Affeld, Sharon. (2000).
Exploratory Analysis of the Impact and Benefit Of Having A Pet in the Classroom On Childrens Anxiety (excerpts only). Unpublished Masters' paper.
Goodwin, Jolie. (1999?).
The Benefits of Pets in the Classroom. Unpublished paper.
by Sharon Affeld (CA&P member #28)
contributed July 2000
Affeld, Sharon. (2000). Exploratory Analysis of the Impact and Benefit Of Having A Pet in the Classroom On Childrens Anxiety (excerpts only). Unpublished Masters' Project.
The following excerpts are from a University Master's Research Project by Sharon Affeld. In a University "project ", a study is designed but not actually carried out with real subjects. (Which is why we do not, therefore, have any "results" or "findings".)
Excerpt from CHAPTER ONE - INTRODUCTION
JUSTIFICATION OF THE STUDY
American Academy of Child and Adolescent Psychiatry (1995) The anxious child (On-line) Facts for Families © No. 47 http://www.aacap.org/publications/factsfam/anxious.htm
American Academy of Child and Adolescent Psychiatry (1995) Children and family moves (On-line) Facts for Families © No. 14 http://www.aacap.org/publications/factsfam/anxious.htm
American Psychiatric Association. (1994). Diagnostic and statistical manual of mental disorders (4th ed.). Washington, DC: Author
Barker, S. B. & Dawson, K. S. (1998), The effects of animal-assisted therapy on anxiety ratings of hospitalized psychiatric patients. Psychiatric Services Vol. 49 No. 6
Beidel, D.C. (1997) Anxious children American Academy of Child and Adolescent Psychiatry 36: 918-924
Cozby, P.C. (1997) Methods in Behavioral Research (6th ed.) California: Mayfield Publishing Company
Dacey, J.S. & Fiori, L.B. (2000), Your anxious child: How parents and teachers can relieve anxiety in children Jossey-Bass Publishers
Day, F. (1997), A review of the literature on the effects of pets and pet therapy on all age groups. California: Polytechnic State University
Delta Society (1999) Animals and children Published by Delta Society USA
Delta Society (2000), Celebrating a life of compassion: Leo K. Bustad, DVM, PhD. A Tribute to the Man and His Work. Renton: Delta Society (On-line) http://petsforum.com/deltasociety/dst000.htm
Delta Society (2000) Animals helping people, people helping animals (On-line) http://petsforum.com/deltasociety/default.html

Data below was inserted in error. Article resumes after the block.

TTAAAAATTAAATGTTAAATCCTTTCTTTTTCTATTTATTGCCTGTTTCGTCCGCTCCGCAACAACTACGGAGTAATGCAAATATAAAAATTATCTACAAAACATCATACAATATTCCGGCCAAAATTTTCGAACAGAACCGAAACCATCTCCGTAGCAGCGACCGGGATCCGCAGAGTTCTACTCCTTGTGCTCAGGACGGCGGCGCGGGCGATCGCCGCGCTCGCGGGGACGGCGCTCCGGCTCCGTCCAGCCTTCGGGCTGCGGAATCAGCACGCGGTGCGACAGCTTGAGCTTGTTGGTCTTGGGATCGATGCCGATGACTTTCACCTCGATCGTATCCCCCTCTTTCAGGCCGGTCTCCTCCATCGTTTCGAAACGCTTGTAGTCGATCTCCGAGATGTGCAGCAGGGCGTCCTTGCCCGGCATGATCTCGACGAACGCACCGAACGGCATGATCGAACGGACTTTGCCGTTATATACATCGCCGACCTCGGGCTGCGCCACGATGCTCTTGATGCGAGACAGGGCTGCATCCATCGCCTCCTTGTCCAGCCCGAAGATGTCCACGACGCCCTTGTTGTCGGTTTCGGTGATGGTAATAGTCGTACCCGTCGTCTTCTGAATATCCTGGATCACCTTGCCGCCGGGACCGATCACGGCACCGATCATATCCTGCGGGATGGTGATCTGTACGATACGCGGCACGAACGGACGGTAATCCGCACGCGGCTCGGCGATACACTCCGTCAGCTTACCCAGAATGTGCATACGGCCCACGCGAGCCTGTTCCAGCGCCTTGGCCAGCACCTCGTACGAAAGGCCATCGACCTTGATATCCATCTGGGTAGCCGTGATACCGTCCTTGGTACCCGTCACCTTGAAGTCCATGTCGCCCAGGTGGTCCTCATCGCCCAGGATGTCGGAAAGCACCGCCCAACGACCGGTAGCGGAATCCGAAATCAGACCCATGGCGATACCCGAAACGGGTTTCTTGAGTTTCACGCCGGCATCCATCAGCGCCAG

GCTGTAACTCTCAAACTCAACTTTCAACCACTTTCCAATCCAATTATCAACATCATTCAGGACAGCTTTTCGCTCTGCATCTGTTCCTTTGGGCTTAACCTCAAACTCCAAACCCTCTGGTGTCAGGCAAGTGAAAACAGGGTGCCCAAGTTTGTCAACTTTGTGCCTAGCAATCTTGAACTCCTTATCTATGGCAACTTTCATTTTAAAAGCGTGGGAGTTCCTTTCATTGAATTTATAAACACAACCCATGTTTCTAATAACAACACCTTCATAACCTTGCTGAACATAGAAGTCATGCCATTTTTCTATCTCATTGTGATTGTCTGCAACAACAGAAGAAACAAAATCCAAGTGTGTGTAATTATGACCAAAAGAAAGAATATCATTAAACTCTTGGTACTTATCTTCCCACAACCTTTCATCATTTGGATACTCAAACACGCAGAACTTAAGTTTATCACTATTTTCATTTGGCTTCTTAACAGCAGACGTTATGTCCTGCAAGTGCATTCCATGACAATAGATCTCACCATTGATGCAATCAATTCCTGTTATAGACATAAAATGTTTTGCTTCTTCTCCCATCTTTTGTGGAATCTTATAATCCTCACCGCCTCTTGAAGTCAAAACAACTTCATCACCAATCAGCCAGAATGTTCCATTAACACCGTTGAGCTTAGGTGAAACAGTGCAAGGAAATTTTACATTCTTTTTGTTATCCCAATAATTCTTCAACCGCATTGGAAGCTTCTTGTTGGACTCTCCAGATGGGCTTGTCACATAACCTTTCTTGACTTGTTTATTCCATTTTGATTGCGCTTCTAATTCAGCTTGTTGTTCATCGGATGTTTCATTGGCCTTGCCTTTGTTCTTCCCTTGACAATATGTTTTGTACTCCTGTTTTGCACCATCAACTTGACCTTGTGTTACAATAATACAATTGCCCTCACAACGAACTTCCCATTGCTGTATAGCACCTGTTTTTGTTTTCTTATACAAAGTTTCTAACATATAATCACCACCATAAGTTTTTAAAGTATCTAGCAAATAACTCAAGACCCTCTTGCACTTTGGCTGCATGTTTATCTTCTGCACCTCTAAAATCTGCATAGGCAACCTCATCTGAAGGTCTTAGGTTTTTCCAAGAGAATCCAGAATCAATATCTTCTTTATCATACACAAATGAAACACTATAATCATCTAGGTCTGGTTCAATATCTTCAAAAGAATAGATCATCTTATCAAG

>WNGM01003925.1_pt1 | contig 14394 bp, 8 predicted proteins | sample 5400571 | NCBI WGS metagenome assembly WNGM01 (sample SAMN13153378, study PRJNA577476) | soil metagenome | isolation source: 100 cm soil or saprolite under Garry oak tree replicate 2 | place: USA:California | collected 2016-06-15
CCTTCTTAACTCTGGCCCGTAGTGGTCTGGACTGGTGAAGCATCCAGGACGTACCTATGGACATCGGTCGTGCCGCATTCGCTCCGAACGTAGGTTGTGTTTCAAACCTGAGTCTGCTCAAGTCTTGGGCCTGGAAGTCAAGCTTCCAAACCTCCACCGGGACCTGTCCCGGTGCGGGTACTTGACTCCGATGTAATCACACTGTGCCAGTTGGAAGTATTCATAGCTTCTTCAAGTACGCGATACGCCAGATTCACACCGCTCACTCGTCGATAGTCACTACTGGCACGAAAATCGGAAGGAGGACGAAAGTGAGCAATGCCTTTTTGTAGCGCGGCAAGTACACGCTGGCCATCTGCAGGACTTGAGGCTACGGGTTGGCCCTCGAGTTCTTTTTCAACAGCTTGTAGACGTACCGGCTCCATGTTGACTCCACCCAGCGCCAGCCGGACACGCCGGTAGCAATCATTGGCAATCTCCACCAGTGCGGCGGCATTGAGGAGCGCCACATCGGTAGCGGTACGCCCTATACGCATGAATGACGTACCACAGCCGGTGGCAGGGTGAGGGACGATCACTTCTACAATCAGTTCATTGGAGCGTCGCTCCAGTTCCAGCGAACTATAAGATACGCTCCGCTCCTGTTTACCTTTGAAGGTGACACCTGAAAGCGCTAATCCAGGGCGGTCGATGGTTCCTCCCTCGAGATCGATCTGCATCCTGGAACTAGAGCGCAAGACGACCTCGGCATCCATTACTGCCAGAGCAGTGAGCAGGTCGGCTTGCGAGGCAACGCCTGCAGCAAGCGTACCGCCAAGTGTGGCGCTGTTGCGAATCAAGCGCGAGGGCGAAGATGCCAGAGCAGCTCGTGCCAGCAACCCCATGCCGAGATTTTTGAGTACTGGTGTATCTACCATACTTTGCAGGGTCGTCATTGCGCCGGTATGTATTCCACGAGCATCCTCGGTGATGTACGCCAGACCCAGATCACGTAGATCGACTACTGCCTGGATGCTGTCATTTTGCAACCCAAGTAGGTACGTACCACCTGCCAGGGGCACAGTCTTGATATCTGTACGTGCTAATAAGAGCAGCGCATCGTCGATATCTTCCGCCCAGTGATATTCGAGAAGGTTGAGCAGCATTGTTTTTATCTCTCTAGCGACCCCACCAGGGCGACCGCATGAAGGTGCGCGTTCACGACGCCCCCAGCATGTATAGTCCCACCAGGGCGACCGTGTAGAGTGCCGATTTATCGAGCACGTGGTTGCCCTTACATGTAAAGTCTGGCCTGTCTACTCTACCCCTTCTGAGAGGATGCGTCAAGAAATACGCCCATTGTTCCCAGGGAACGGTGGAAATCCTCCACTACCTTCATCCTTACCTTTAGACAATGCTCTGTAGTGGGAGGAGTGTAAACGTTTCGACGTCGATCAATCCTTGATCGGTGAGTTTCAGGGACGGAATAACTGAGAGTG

Dewey, John (1938), Experience and education New York: Macmillan
Hoelscher, K., & Garfat, T. (1993) Talking to the animal Journal of Child and Youth care, 8 (3), 87 - 92
Hoelscher, K., & Garfat, T. (1993) Talking to the animal Journal of Child and Youth care, 8 (3), 87 - 92
Huddart, S. (1998) Notes on animals in the classroom (On-line) http://www.cfhs.ca/humaneeducator/Issues/1998/he98-2P3.htm
Human Animal Bond Websites (2000) Pet Care Forum (On-line) Veterinary Information Network, Inc. http://www.vin.com/PetCare/Articles/AnimalIssues/PCF00064.htm
Jarolmen, J. (1998), A Comparison of the grief reaction of children and adults: focusing on pet loss and bereavement Baywood Publishing C. Inc. Omega, Vol. 37 (2) 133- 150
Kale, M. (1992), Teens at risk: Working with animals to create a new self-image. Interactions Vol. 10, No. 4
Keating, J. (2000), Friends indeed Canadian Living June 2000, pp. 145-148
Kellert, S., & Wilson, E. (Eds.). (1993). The Biophilia Hypothesis. Washington, DC: Shearwater Books.
Levinson, B. M. (1969), Pet-Oriented Child Psychotherapy Springfield: Charles C Thomas Publisher
Naherniak, C. (2000), Classroom animals: More than responsible pet care BC SPCA Education Division (On-line) http:/www.spca.bc.ca/profound.htm
New York Times, (Reuters) Oct 02 Bullied Children Younger, Anxious article referenced on the British Medical Journal 1998; 317:924-925.
Owens, R & Williams, N. (1995), A New Breed of Teacher's Pet Teaching K-8 October 1995
Pet Therapy Society of Northern Alberta (1997) Paws in the classroom (On-line) http://paws.shopalberta.com/PClassroom.htm
Rapee, R., Craske, M., & Barlow, D. (1997), The Causes of Anxiety and Panic Attacks. (On-line). http://www.algy.com/anxiety/files/barlow.html
Reynolds, C. & Richmond, B.O. (1985) Revised Children's Manifest Anxiety Scale (RCMAS) California: Western Psychological Services
Salvia, J. & Yesseldyke, J. (1998), Assessment Boston: Houghton Mifflin Company.
Valiquette, J. (undated), Animals as an agent for change in private practice psychotherapy Proposed Thesis Topic (On-line) http:/members.xoom.com/JaxNix/thesis/